It became a given by management that, “Safety was “understood” by all customers and, thus, did not need to be promoted. In word and deed it seemed new Volvo management espoused opinions of old Volvo brand values with a palpable disregard bordering on contempt. At a time when the Ford Explorer had a well publicized rollover issue, Volvo, had a suspension design in its newly introduced XC90 SUV that offered greater rollover protection. Volvo had to limit its advertising to avoid comparing its superiority to other brands.

1980 Volvo “LOVE” ad

From the new millennium’s early aughts to its early teens the market witnessed a Volvo intentionally transformed into a brand unintentionally adrift. Where once Volvo advertising resided at the pinnacle of wry humor (We’d Never put our brownies in a little tin box and What four-letter word best describes your car?), its efforts now seemed more “awry humor” that unwittingly insulted the very people to whom Volvo wished to sell.

Volvo’s iconic High Mileage Club’s substantial metal medallions awarded at 100,000 mile increment (Up to 1,000,000 miles) were shelved in place of a decal for every 250,000 miles. The prevailing management thought, then, called for not incentivizing people to keep their Volvos in the hope that they would more frequently buy new ones. Another high mileage Volvo association, the promotion of Irv Gordon, the beloved and world famous million mile driver went to the far back burner.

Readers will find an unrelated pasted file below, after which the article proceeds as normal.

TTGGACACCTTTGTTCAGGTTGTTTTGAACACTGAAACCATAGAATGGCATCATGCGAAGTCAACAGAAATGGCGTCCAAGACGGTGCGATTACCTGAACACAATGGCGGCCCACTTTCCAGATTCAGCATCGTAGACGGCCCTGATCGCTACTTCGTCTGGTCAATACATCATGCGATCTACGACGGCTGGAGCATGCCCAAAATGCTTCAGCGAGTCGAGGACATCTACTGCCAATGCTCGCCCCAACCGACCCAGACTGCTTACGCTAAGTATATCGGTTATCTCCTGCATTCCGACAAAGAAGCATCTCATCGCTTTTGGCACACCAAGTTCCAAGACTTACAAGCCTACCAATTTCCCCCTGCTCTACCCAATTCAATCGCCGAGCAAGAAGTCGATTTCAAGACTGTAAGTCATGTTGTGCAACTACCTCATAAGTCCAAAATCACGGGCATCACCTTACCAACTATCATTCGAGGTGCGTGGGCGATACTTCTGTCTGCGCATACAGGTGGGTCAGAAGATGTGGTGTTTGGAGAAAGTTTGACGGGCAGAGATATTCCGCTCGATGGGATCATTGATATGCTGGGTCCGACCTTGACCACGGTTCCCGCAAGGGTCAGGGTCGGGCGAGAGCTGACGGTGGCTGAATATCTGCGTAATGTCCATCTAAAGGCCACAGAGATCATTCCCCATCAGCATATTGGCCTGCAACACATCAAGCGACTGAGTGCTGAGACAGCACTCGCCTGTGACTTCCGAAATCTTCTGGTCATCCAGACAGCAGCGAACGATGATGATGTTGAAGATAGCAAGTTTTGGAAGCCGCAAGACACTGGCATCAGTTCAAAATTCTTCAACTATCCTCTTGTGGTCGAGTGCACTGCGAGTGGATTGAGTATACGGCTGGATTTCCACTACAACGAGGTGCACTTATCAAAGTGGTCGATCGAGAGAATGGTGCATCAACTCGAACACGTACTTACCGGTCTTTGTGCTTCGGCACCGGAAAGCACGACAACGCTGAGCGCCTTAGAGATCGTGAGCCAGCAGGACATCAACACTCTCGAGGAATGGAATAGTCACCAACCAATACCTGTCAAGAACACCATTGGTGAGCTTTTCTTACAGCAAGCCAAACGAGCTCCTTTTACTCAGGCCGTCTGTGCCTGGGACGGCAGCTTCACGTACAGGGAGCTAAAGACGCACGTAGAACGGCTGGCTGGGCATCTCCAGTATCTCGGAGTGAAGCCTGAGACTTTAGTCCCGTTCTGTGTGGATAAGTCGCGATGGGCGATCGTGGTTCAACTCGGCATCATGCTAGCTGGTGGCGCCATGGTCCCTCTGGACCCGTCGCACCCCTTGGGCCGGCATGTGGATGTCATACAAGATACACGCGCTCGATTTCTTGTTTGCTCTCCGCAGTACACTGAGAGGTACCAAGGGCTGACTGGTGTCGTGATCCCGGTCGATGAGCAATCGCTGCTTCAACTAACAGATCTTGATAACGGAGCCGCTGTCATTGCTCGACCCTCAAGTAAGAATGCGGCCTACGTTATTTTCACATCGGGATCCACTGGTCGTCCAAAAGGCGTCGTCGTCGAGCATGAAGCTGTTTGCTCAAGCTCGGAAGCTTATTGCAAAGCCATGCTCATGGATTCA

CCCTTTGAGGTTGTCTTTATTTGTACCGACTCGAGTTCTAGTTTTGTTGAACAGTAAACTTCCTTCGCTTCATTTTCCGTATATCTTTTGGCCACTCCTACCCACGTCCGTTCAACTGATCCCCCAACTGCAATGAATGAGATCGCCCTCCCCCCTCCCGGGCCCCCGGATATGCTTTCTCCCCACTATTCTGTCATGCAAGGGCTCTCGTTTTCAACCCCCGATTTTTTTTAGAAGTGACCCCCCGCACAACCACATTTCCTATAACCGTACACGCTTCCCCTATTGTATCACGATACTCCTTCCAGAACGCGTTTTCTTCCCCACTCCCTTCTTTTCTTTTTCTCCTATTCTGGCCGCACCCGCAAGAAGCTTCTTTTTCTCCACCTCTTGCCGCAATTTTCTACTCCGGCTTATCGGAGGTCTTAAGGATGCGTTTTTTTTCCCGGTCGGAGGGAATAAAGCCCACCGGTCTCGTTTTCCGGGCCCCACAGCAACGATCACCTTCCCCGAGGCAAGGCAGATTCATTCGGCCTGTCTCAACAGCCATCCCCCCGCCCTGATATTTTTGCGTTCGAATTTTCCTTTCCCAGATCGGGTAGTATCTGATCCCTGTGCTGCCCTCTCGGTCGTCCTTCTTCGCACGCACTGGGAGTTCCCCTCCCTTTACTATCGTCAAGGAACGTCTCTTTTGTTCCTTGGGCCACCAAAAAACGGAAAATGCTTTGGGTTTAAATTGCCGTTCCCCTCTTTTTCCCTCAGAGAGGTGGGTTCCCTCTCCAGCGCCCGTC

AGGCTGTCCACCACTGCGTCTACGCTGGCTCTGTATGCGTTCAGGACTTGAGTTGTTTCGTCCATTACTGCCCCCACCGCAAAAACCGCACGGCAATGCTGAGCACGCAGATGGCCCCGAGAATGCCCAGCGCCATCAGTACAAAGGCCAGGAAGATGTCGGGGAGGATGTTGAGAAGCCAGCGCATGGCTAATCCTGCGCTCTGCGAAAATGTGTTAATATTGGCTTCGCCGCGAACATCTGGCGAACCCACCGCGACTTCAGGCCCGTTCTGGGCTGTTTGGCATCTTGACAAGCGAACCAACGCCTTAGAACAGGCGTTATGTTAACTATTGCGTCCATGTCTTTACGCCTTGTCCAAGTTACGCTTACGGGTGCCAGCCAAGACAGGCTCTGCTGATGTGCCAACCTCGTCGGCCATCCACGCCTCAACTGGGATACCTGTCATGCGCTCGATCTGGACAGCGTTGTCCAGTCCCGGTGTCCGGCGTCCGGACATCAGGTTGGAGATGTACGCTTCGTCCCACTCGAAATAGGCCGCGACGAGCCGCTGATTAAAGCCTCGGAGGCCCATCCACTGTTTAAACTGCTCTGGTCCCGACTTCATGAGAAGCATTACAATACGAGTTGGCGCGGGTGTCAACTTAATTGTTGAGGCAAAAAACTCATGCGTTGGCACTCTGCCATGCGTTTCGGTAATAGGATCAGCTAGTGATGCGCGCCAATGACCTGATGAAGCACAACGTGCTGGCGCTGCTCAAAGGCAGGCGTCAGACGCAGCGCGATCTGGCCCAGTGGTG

Volvo’s new direction witnessed co-branding promotions whose intent bordered on the threshold of incredulity. Volvo reportedly poured funds into the vampire themed Twilight Saga series of romance fantasy films. The Twilight films targeted young audiences comprised of a significant percentage of teenage girls, many too young to drive. However, Paul Walder, Global Marketing Manager at Volvo Cars said “More younger people think that Volvo is ‘cool’ because Edward drives one and this will impact on their future car buying decision making.” Contestant winners, young women ages 18 an 19 took home new XC60s.

Volvo committed significant dollars, as well, to its association with the film “Pirates of the Caribbean.” This involved people following clues to finding a Volvo buried by a salt water beach in the Bahamas. It is said that the size of the expenditures on the film promotions left little remaining to support North American advertising. Tracking data showed no association between promotional money expended and additional vehicles sold.

Coco Framboise

In a truly head scratching move, Volvo launched a “Naughty Volvo” S60 model promotion possessing the power to drive a stake through the heart (Apparently the vampire thing has stuck with me) of any lingering “family values association” remaining in consumer memory. Promotional events showcased the “Naughty Volvo S60” in venues such as a make-shift “Red Light” district in Toronto featuring “Burlesque star Coco Framboise with sounds provided by DJ Dopey and Poizonus.” The campaign included slogans like “Spank the competition” and “Naughty Volvos are coming.”

The start of the new millennium and the promotion of new values begun under Nasser and Reitzle did not go well for Volvo. From MY2000 with sales of 123,178 to MY2010 where sales had plummeted to 53,948 Volvo had lost its way. For the purpose of this article, the year 2010  will serve as the point in time where the decision on brand betrayal or good business will be determined. Why?  By the end of 2010 Ford would have sold Volvo to Geely of China. The price, $1.8 billion. $4.7 billion less than it had paid. The Geely purchase presents a whole new story for a later date.